nonspecific deposit after inhibition with alloxan.
AMP-PCP has a stronger bond arrangement than AMPPNP (Yount et al, 1971) and as such was unlikely to
break down during storage. Poeggel and Luppa (1988)
criticized the use of AMP-PCP in AC histochemistry,
suggesting that it was used by other enzymes to the
same extent as AMP-PNP and the relevant controls
should be included. Their criticism was based on a
reference by Yount et al. (1971) that AMP-PCP was not
hydrolyzed by AC. Despite this, the new substrate was
used by Yamamoto and Gay (1989) for electron histo-
chemical demonstration of AC in chicken osteoclasts
with no apparent problem.
1990 TO PRESENT—TOWARDS
A STANDARD MEDIUM
The problems of lead in the medium when AMP-PNP
was used as the substrate had been addressed by the
inclusion of cerium ions (Rechardt et al., 1985) following their use by Robinson and Karnovsky (1983).
Rechardt and colleagues (1990) found that cerium gave
a good deposit but there were problems associated with
its penetration of the tissue and this was overcome by
the use of solubilization techniques. Richards and Els
(1990) followed the example of Fine and colleagues
(1982) by recommending the use of unfixed material for
the localization of AC in frog epithelium. Using electron
dispersive energy spectrum analysis, Asanuma (1990)
confirmed that the deposit seen in AC histochemistry,
using AMP-PNP as the substrate, was a result of
AMP-PNP hydrolysis by AC.
Further investigations on the choice of substrate by
Mayer and colleagues (1991) showed that, although
used by other enzymes, the rate of hydrolysis was less
for AMP-PCP than AMP-PNP. As there is no breakdown
of AMP-PCP during storage, lead could be used for
enzyme histochemistry at both light and electron microscope levels, without the time-consuming purification
step. Others have since used AMP-PCP as a substrate
very successfully (Fukushima et al., 1991) but
AMP-PNP is still more frequently used.
Metaye et al. (1992) reported that the alkaline phosphatase inhibitors levamisole and bromotetramisole,
which Kempen (1978) and Fujimoto et al. (1981) had
438
P.A. RICHARDS AND P.D.G. RICHARDS
recommended to be included in the medium for AC
localization, had an inhibitory effect on AC. Richards
(1994), building on earlier work (Richards and Els,
1990; Richards, 1992), formulated a possible standard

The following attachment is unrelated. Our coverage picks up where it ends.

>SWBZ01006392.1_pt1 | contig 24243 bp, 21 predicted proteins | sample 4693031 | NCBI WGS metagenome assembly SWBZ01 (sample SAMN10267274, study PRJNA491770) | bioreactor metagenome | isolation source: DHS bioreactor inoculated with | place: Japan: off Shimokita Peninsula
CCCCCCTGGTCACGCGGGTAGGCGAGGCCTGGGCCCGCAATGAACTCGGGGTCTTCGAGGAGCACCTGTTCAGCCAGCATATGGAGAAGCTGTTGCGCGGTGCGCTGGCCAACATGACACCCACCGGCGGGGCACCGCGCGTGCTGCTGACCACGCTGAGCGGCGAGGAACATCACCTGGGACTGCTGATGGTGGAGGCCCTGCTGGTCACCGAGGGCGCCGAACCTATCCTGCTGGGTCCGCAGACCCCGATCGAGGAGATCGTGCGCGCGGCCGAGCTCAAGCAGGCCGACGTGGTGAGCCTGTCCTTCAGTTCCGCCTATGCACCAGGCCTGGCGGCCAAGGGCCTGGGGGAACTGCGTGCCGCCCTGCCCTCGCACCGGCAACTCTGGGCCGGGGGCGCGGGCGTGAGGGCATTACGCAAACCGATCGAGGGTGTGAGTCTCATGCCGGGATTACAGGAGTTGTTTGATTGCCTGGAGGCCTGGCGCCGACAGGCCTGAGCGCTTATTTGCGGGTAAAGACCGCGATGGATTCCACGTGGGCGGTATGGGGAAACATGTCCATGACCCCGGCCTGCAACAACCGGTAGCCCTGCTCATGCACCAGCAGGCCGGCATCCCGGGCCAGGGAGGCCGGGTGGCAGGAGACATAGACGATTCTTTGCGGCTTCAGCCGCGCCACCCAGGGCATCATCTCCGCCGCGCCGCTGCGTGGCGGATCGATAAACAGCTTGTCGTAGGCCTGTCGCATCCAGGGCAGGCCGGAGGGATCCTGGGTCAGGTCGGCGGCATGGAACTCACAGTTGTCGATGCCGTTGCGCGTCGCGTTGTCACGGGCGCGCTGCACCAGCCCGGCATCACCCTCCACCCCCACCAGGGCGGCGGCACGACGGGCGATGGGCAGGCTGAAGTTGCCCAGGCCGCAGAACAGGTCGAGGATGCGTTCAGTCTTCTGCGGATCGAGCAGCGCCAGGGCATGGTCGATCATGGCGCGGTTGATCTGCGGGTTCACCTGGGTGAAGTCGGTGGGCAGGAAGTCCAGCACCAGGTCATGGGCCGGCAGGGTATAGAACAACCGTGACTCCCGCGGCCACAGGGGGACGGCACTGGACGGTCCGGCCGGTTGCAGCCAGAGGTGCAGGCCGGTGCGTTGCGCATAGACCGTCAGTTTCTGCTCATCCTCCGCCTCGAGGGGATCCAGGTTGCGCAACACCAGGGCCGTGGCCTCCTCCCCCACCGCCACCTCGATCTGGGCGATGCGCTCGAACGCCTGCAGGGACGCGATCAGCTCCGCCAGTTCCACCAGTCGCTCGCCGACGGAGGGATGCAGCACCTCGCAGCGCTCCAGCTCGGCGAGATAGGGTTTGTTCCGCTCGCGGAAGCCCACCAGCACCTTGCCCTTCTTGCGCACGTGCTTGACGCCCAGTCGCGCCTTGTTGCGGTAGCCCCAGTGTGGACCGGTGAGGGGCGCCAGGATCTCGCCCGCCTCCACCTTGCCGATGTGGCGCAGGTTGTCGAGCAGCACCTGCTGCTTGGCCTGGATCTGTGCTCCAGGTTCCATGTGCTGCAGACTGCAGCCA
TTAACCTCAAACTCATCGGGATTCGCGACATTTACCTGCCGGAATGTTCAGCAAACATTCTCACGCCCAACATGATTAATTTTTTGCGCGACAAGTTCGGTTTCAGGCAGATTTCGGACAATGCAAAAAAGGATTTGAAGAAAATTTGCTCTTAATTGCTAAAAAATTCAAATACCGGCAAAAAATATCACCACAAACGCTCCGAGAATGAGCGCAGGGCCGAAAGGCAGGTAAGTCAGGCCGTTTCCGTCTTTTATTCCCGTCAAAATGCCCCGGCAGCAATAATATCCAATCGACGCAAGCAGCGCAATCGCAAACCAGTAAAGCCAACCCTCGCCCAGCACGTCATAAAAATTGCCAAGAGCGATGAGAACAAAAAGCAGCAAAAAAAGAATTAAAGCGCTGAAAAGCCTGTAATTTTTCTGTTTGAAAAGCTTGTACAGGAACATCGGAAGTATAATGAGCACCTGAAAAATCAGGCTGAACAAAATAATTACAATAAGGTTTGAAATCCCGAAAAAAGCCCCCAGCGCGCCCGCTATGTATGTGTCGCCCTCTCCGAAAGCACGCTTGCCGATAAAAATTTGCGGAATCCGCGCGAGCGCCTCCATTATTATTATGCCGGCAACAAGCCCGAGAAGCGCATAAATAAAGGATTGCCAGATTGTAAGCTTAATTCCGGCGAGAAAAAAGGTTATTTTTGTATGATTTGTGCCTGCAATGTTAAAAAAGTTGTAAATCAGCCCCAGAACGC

medium which could be used with all tissues, taking
into account the criticisms over the last two decades
(Table 3). Richards (1994) reduced the amount of stimulant, forskolin, in the medium as a result of his own and
Poeggel et al.’s (1984) earlier observation regarding the
positive effect of DTT on AC. Richards (1994), however,
ascribed this effect to DTT’s protection of AC in a
similar fashion to its protective role of adenosine triphosphatase (Caspers and Siegel, 1980) rather than to a
stimulatory effect, as this could not be shown electrophysiologically.
As can be seen from Table 4, the efforts of researchers
to determine the optimal fixation conditions have been
confusing. No two experiments on fixation have been
carried out under the same conditions and even under
similar fixation conditions (Poeggel and Bernstein,
1981; Cutler, 1983) the degree of inhibition has varied
by 20%. Richards (1994) reiterated the proposals of
others (Schulze, 1982; Cutler, 1983) that the preincubation conditions are determined by the specimen
but that exclusion of pre-fixation should be the method
of choice. If fixation is advisable, then a Karnovskystyle fixative (Karnovsky, 1965) with a low glutaraldehyde content would be the alternative to no fixation, as
suggested by Fujimoto et al. (1981). Pre-incubation
stimulation of the specimen prior to fixation (Poeggel et
al., 1984) was seen to have limited value, as the tissue
could be incubated in the full medium at this time
(Richards, 1994).
CONCLUSION—THE FUTURE
OF AC HISTOCHEMISTRY
During this latest phase of AC histochemistry’s development the enzyme’s structure has been elucidated
(Krupinski et al., 1989), as have several isoforms
(Cooper et al., 1995). As a result, in situ hybridization
and immunolocalization techniques appear to have
come to the fore (Bookbinder et al., 1990; Villacres et
al., 1993; Cali et al., 1994; Hellevuo et al., 1995). The
consequence of this has been a reduction in the number
of histochemical investigations carried out during the
1990s. Histochemistry, however, still has a valued place
in the cell biologist’s repertoire, as it uses the enzymes
own activity to localize itself. Other techniques, such as
immunocytochemistry and in situ hybridization, give
information regarding the presence of the protein and
its precursors but do not give any information regarding its functionality. The combination of histochemical
techniques and in situ or immunocytochemical methods would not only indicate the presence of the protein
and its precursors but would also indicate the enzyme’s
ability to operate.